His Shakespeare movie is 'a deconstruction of the idea of love'
Joss Whedon has revealed more about his new indie production of Much Ado About Nothing.
It emerged on Monday (October 24) that the director of The Avengers had made a version of the Shakespeare comedy entirely in secret, with a cast of some of his closest collaborators.
Now, Whedon has opened up, according to Deadline. He said in a statement:
The text to me is a deconstruction of the idea of love which is ironic, since the entire production is a love letter, to the the text, to the cast, even to the house it’s shot in.
The movie has been made by Bellweather Films, a micro-studio hatched by Whedon and Kai Cole to make small pictured devoted to “embracing a DIY ethos and newer technologies for, in this particular case, a somewhat older story”. Whedon’s Much Ado About Nothing is a black and white, modern-day adaptation of the Shakespeare classic, shot in 12 days “entirely on location in exotic Santa Monica”.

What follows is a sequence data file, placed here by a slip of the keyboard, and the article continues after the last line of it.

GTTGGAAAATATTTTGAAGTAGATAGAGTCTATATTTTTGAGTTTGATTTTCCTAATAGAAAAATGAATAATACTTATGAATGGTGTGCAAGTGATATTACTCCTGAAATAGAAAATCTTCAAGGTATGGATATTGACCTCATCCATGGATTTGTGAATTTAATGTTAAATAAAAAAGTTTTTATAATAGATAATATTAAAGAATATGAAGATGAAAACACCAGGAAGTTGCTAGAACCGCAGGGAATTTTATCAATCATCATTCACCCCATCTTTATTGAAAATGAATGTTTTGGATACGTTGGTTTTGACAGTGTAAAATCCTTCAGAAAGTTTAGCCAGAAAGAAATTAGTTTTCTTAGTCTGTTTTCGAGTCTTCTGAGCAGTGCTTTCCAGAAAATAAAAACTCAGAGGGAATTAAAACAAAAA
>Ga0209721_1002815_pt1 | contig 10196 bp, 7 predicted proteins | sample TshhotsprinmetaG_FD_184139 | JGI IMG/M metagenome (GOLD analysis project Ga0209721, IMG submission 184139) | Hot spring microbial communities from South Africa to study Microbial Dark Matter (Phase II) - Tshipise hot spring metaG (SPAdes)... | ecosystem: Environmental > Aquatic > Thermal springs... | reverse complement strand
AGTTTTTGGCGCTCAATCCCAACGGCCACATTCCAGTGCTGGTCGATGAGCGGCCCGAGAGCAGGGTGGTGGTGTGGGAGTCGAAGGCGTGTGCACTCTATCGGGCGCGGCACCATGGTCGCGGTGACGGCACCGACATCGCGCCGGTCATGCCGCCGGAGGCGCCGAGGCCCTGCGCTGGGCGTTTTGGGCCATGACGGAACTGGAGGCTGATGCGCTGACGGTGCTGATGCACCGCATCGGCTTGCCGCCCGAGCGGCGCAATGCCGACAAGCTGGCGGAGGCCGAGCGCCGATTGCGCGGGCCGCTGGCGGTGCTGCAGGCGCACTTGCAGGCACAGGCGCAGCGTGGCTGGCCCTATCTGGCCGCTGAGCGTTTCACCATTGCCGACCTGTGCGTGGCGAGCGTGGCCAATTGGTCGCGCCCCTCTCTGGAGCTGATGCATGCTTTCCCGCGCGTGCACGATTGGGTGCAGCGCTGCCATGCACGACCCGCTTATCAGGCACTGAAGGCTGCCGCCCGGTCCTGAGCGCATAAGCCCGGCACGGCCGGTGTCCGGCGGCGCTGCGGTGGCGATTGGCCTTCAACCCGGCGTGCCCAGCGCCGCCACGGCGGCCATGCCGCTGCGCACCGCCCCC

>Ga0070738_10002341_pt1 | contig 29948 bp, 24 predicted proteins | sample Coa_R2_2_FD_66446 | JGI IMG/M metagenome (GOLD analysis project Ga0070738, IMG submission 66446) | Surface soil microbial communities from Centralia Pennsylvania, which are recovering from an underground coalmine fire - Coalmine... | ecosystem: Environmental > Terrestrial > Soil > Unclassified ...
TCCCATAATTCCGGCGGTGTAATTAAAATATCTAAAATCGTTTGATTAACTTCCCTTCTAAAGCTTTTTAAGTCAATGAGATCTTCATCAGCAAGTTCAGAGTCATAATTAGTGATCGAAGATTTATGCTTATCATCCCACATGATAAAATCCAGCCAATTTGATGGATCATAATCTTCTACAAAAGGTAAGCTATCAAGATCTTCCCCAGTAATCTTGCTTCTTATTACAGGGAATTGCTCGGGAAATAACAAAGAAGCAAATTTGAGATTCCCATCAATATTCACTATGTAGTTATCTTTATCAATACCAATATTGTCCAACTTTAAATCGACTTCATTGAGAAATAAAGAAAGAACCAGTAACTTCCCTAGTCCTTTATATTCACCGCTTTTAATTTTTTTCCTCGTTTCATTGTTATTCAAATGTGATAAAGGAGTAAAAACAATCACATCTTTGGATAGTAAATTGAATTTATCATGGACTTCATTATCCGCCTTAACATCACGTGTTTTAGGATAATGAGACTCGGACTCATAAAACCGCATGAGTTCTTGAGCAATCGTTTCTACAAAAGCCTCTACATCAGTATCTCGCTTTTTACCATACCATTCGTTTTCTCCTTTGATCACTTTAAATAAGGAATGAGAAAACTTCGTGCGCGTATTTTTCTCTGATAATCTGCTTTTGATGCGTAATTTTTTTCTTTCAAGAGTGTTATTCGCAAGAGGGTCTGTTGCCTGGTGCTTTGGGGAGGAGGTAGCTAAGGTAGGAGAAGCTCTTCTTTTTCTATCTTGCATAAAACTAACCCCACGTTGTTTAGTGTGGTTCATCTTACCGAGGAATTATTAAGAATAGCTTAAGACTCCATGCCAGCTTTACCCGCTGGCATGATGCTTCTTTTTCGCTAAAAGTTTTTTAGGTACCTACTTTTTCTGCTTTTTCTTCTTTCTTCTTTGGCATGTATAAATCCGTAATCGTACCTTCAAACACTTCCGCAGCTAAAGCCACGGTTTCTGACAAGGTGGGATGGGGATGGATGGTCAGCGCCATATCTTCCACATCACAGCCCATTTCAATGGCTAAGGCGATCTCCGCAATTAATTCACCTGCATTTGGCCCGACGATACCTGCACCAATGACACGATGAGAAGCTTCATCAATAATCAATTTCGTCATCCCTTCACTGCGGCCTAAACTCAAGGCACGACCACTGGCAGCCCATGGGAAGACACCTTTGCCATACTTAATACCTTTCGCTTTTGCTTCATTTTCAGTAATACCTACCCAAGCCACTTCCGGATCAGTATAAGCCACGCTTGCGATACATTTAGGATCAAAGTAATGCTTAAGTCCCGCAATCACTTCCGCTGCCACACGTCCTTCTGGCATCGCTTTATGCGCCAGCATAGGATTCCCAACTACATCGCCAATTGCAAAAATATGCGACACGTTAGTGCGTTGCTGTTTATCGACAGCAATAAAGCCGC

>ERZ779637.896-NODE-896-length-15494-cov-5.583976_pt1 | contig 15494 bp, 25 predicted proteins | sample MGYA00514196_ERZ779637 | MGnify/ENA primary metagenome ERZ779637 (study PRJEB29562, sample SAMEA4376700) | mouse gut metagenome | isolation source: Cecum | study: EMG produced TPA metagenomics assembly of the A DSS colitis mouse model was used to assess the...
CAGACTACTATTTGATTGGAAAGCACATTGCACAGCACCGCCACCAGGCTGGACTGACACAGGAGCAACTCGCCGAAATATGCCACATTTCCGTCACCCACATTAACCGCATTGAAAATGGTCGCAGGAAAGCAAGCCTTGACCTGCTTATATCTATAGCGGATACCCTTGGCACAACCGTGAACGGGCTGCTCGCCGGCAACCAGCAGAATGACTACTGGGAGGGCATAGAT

He said that he expects the film to hit the festival circuit next year, “because it is fancy”. Talking about its low budget, he added that the cast were “all dedicated to the idea that this story bears retelling, that this dialogue is as fresh and intoxicating as any written, and that the joy of working on a passion project surrounded by dear friends, admired colleagues and an atmosphere of unabashed rapture far outweighs their hilariously miniature paychecks”.
The film stars Amy Acker and Aelxis Denisof as Beatrice and Benedick, two unlikely lovers as they begin their inevitable journey towards love. Natha Fillion plays Dogberry, Franz Kranz plays Cluadio and Reed Diamong is Don Pedro.